Orangeville celebrates World Autism Day

April 15, 2021   ·   0 Comments

Orangeville celebrates World Autism Day

Orangeville celebrated World Autism Day on April 6. Council and the Mayor raised the flag representing the day of significance and read a proclamation during a private ceremony on April 1.

Autism Spectrum Disorder (ASD) refers to a range of conditions characterized by challenges with social skills, repetitive behaviors, speech and nonverbal communication, and unique strengths and differences, according to the Autism Speaks Canada website. There are 1 in 66 children currently diagnosed with Autism in Canada.

Dufferin Autism Committee offers support and resources, such as links to take-home kits for individuals with Autism.

“We have a messenger chat for families in Dufferin county, and we offer support, give shoutouts for birthdays and anniversaries of the parent, child or adults of Autism. We give links to take-home kits and resources we found around town,” said Karrie Daponte, founder of the Dufferin Autism Committee.

Daponte has a 17-year-old daughter, Yazmine Wilson-Daponte who is on the spectrum for autism. According to Daponte, her daughter wants to get a job like her twin brother, volunteer in the community, continue to be a strong advocate and continue to be an athlete.

“Yazmine’s smile and personality are quite infectious. Her carefree attitude and look on life is something we could all aspire to and learn from. The virtue of kindness, in waving to and saying hello, to literally every person she comes across, is so inspiring and again something we can all learn from.” said Daponte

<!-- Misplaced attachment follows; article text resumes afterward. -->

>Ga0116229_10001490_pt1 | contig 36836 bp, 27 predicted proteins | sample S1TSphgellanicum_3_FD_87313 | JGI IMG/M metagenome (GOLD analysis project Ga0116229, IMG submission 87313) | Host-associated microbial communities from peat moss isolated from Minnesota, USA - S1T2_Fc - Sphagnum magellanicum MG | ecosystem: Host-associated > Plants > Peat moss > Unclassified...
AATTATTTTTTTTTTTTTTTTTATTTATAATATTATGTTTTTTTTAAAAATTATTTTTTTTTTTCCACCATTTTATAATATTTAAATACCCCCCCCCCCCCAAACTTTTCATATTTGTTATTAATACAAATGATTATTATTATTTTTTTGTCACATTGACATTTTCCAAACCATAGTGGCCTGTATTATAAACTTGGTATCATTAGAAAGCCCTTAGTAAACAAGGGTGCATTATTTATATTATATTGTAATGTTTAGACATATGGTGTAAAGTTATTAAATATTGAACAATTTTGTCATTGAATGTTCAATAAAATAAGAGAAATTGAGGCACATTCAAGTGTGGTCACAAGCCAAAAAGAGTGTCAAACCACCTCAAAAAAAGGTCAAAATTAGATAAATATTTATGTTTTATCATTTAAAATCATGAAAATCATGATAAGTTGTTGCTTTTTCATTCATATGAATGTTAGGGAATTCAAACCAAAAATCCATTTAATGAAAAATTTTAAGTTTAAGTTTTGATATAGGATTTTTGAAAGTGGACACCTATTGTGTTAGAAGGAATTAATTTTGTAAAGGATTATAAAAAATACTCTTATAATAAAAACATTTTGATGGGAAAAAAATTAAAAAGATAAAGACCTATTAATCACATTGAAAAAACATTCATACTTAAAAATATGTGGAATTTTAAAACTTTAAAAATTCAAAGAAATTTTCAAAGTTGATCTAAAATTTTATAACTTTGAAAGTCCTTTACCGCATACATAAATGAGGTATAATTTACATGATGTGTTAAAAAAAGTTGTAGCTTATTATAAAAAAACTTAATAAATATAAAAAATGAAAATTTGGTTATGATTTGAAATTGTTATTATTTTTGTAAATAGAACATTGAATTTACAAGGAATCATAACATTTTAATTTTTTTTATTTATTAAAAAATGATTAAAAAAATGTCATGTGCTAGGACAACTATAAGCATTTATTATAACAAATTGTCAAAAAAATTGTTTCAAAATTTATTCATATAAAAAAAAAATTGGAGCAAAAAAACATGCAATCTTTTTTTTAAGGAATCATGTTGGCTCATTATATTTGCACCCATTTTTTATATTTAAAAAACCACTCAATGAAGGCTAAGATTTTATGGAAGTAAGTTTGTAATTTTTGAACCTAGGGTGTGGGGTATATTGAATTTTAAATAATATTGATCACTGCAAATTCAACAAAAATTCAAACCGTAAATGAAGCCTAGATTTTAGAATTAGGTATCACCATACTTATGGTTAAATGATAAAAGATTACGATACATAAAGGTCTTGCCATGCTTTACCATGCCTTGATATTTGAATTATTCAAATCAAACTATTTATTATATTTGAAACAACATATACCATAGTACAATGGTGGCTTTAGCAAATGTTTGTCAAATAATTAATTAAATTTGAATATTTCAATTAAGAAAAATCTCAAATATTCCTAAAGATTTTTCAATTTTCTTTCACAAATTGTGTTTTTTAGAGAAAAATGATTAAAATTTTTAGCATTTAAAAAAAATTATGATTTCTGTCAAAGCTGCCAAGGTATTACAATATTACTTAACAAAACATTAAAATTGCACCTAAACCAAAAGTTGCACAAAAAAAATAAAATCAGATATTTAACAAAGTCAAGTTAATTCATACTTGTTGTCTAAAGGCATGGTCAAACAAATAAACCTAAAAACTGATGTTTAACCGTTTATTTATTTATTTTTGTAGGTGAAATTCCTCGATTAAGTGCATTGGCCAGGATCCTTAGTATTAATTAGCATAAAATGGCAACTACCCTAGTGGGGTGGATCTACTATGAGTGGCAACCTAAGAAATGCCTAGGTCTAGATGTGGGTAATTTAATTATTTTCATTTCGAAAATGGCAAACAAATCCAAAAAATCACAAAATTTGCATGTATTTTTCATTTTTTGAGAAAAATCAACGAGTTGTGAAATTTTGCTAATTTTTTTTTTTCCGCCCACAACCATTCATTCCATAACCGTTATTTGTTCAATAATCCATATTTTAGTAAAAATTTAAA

Many individuals with Autism, such as Wilson-Daponte, have struggled during the pandemic because their routine has changed. She only goes to school in person on Thursday and Fridays, and the rest is online.

“My daughter, she just had her 17th birthday and is in grade 10, and that changed drastically. I am not sure if you are aware, but high school students don’t even go to school every day” said Daponte.

Along with school being changed because of the pandemic, Wilson-Daponte has to deal with her social interactions changing.

“She is very athletic, now all of her sports have changed, all of her social interactions have changed any play dates we would even have with the family changed. We didn’t celebrate Easter, we didn’t celebrate Thanksgiving or Christmas, so it’s very traumatic for them,” said Daponte.

Daponte stated that many individuals, such as Wilson-Daponte, benefit from social stories, which her school has incorporated to help her deal with the transition.

“Back in March, the school was very helpful in creating social stories because a lot of these individuals need social stories to deal with certain situations. So, for instance, when winter break is coming up, they will do a social story for winter break and how they won’t be going back to school,” said Daponte

Individuals can celebrate World Autism Day by creating more inclusion. According to Autism Speaks Canada, this can be done by “lighting it up blue.” Whether it is by wearing blue, lighting up a building such as business blue, or by sharing your story with #LightItUpBlue.

Yazmine Wilson-Daponte holds up a flag from Autism Ontario for World Autism Day.

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